MSA 4X4 Wins Patent Infringement Prosecution on Drop Slides
Shane Miles, owner of MSA 4X4 Accessories, invented the first drop down fridge slide in 2007 and was awarded a patent in Australia and internationally.
Due to the large scale popularity and commercial interest in Mr Miles’ product, he has had to attribute a significant amount of time and money to defending his design from cheap imitations of his product.
Most notably in March of 2016, Glynton Chislett of Australian Ute Trays and Bodies Pty Ltd, began to sell a copy of Mr Miles’ drop slide that was in breach of his patent.
When challenged, Mr Chislett gave undertakings to stop selling the infringing product.
Less than 12 months later Mr Chislett again started selling the infringing product under a new company name.
Mr Miles said:
“After having given undertakings to stop infringing my patent, Mr Chislett flagrantly commenced selling a cheap imitation of my product forcing me to commence legal proceedings against him and some of his companies.”
On 21 August 2017 the Federal Court of Australia ordered that Mr Chislett and his companies, Isipinqo Investments Pty Ltd and DC & GC Investments Pty Ltd, infringed on MSA 4X4’s drop slide patent by manufacturing and importing an imitation of Mr Miles’ product into Australia and were in breach of Mr Miles’ exclusive rights to the drop slide’s design.
MSA 4X4 is a long-standing Australian company who are extremely passionate about providing innovative and quality four-wheel-drive products.
Mr Miles says “Our drop slides are engineered to perform at the highest level and are supported by a Lifetime Guarantee,”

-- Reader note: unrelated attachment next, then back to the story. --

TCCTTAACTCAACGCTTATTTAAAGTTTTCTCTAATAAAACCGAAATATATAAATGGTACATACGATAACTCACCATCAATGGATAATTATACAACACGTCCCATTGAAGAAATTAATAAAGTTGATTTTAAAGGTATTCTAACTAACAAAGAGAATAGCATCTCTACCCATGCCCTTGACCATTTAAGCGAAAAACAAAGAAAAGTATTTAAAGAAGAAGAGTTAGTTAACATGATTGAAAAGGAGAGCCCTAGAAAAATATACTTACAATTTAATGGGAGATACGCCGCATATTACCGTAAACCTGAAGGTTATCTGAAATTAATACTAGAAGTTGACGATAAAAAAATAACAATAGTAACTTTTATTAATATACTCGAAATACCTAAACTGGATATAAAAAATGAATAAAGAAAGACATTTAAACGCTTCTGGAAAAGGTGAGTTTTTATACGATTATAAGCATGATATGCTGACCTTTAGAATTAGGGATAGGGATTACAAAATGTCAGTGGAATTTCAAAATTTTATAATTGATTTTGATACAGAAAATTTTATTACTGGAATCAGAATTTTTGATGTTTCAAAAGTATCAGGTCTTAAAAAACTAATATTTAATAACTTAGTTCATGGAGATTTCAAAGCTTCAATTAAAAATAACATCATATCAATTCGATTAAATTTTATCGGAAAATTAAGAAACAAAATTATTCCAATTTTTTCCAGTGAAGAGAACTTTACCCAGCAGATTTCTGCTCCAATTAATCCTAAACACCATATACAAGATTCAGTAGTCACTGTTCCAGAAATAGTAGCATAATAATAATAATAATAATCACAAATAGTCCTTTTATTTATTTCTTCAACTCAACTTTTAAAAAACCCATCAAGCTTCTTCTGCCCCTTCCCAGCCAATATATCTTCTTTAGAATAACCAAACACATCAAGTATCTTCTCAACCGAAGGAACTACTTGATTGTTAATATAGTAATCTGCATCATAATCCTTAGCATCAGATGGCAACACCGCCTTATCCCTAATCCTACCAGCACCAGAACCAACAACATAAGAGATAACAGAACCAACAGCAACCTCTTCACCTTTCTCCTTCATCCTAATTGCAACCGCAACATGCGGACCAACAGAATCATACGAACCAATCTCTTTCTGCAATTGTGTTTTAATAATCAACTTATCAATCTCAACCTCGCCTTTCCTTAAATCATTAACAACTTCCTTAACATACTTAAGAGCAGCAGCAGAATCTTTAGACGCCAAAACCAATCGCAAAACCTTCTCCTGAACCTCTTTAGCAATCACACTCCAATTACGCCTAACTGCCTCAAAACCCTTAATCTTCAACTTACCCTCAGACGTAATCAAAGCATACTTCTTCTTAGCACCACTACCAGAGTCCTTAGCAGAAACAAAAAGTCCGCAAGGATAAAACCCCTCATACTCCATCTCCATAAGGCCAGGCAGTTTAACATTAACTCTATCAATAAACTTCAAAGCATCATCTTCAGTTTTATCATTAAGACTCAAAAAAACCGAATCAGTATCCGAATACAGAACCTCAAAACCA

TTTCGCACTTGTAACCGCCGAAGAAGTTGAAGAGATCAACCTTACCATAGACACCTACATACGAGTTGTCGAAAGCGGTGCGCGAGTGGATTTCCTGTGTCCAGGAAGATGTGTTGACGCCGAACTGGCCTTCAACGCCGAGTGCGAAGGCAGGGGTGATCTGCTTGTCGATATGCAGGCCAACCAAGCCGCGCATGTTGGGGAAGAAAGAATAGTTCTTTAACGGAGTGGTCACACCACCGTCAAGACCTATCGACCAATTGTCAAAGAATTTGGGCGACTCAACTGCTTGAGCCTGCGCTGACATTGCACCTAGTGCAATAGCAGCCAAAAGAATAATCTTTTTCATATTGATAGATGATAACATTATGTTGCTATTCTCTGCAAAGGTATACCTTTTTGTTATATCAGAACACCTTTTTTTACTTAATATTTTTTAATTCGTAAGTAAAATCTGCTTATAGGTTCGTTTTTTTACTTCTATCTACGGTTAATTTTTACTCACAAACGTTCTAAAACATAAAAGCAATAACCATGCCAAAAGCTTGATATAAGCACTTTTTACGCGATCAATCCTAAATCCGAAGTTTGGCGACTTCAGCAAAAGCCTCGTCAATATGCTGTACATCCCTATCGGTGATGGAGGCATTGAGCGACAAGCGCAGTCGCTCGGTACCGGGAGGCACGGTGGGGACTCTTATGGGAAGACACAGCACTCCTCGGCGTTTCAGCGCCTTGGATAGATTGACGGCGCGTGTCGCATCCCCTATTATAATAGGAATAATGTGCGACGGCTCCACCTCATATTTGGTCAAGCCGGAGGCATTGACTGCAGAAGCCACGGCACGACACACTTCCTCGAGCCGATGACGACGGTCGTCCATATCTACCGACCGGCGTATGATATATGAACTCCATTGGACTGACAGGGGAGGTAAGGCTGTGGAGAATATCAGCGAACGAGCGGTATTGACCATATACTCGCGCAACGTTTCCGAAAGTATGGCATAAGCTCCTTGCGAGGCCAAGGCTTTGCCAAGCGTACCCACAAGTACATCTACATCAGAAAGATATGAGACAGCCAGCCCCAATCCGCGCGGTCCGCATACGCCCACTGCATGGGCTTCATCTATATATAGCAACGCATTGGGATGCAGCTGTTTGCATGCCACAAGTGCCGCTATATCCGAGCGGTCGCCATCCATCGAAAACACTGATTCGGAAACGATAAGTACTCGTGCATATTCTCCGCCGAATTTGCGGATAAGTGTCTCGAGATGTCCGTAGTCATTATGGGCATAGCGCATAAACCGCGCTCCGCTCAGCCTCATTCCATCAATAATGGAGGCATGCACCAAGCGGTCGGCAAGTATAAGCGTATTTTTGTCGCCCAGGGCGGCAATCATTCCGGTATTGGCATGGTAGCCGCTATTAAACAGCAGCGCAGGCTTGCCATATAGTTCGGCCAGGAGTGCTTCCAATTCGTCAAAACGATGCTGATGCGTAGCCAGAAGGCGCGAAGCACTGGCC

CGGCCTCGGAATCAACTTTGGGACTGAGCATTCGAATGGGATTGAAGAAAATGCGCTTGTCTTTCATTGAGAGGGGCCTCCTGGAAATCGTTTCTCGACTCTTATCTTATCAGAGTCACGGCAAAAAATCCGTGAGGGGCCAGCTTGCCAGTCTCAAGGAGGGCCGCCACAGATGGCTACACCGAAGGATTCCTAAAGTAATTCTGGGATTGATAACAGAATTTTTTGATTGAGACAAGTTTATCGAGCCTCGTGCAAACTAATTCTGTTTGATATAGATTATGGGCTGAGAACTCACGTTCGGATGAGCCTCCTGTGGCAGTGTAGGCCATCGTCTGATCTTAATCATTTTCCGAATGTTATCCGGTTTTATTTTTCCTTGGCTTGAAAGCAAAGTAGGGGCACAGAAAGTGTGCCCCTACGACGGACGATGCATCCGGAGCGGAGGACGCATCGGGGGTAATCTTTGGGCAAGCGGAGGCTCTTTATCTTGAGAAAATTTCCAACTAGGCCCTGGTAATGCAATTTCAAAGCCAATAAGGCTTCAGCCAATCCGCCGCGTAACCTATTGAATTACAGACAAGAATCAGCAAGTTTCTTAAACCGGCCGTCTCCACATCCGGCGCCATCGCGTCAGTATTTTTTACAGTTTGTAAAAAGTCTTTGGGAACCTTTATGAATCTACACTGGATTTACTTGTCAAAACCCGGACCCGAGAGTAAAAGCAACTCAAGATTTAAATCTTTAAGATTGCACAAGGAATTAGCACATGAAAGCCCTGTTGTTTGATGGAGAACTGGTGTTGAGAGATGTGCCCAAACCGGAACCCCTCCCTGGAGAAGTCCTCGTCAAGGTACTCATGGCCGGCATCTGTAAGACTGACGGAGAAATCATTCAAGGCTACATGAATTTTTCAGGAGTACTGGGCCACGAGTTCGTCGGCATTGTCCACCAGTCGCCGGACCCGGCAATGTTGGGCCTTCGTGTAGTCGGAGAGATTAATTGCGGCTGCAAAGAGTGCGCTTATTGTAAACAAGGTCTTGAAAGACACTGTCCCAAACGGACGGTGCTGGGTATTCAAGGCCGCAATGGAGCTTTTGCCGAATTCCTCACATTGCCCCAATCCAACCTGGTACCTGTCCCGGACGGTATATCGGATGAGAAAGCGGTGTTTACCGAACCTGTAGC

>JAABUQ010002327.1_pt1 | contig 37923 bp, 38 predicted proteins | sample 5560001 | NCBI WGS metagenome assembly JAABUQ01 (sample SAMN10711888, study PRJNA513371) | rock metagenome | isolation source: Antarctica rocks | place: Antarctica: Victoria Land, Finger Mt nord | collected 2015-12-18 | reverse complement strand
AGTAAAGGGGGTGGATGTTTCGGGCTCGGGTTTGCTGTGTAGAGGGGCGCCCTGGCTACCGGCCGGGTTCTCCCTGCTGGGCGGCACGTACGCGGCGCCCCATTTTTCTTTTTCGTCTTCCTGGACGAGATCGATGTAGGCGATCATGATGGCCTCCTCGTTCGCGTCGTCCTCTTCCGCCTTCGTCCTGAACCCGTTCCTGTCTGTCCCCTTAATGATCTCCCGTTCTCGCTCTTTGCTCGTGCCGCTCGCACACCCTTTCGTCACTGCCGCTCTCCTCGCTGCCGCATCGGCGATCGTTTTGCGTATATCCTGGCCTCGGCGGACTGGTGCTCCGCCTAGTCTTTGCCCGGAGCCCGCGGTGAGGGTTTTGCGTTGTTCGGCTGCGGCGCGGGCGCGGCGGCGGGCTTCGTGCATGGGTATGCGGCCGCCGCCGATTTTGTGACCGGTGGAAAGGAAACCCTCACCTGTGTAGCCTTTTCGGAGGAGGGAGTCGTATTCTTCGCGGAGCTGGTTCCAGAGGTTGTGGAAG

“It’s disgraceful to see the livelihood of small Aussie businesses being ripped off by patent infringers.
It seems to be an industry trend now that these companies come along and think they can steal the hard-earned designs and ideas of other companies who have put in the extensive time and money to develop new and innovative products.
We have 14 original designs now, many that have been ripped off by other companies because we didn’t understand the patent process when we invented them. What’s even worse is that some of these companies even go as far as to claim them as their own designs.”
Mr Miles explains that it can take him up to three years to finalise a new product design and have it launched in to the market. It can therefore take a significant amount of time to recoup that initial investment.
Mr Miles says “It would be hard to continue to spend money on innovating new products when companies who behave like vultures and scavenge on other people’s product ideas, are waiting in the sidelines to send it to a cheap Chinese factory to have it copied with inferior materials”.
Unfortunately, while the law is on the side of Mr Miles, MSA 4X4 must still go through the expensive and time-consuming process of going through the courts to have imitations of his product removed and claim money lost.
One would have to question the ethics behind selling copies of original products, but until there’s naming and shaming of these infringing companies, it will never get better.
This is a big win for the true R&D companies in the Australian four-wheel-drive and auto industry that register their intellectual property and have the right to enforce them.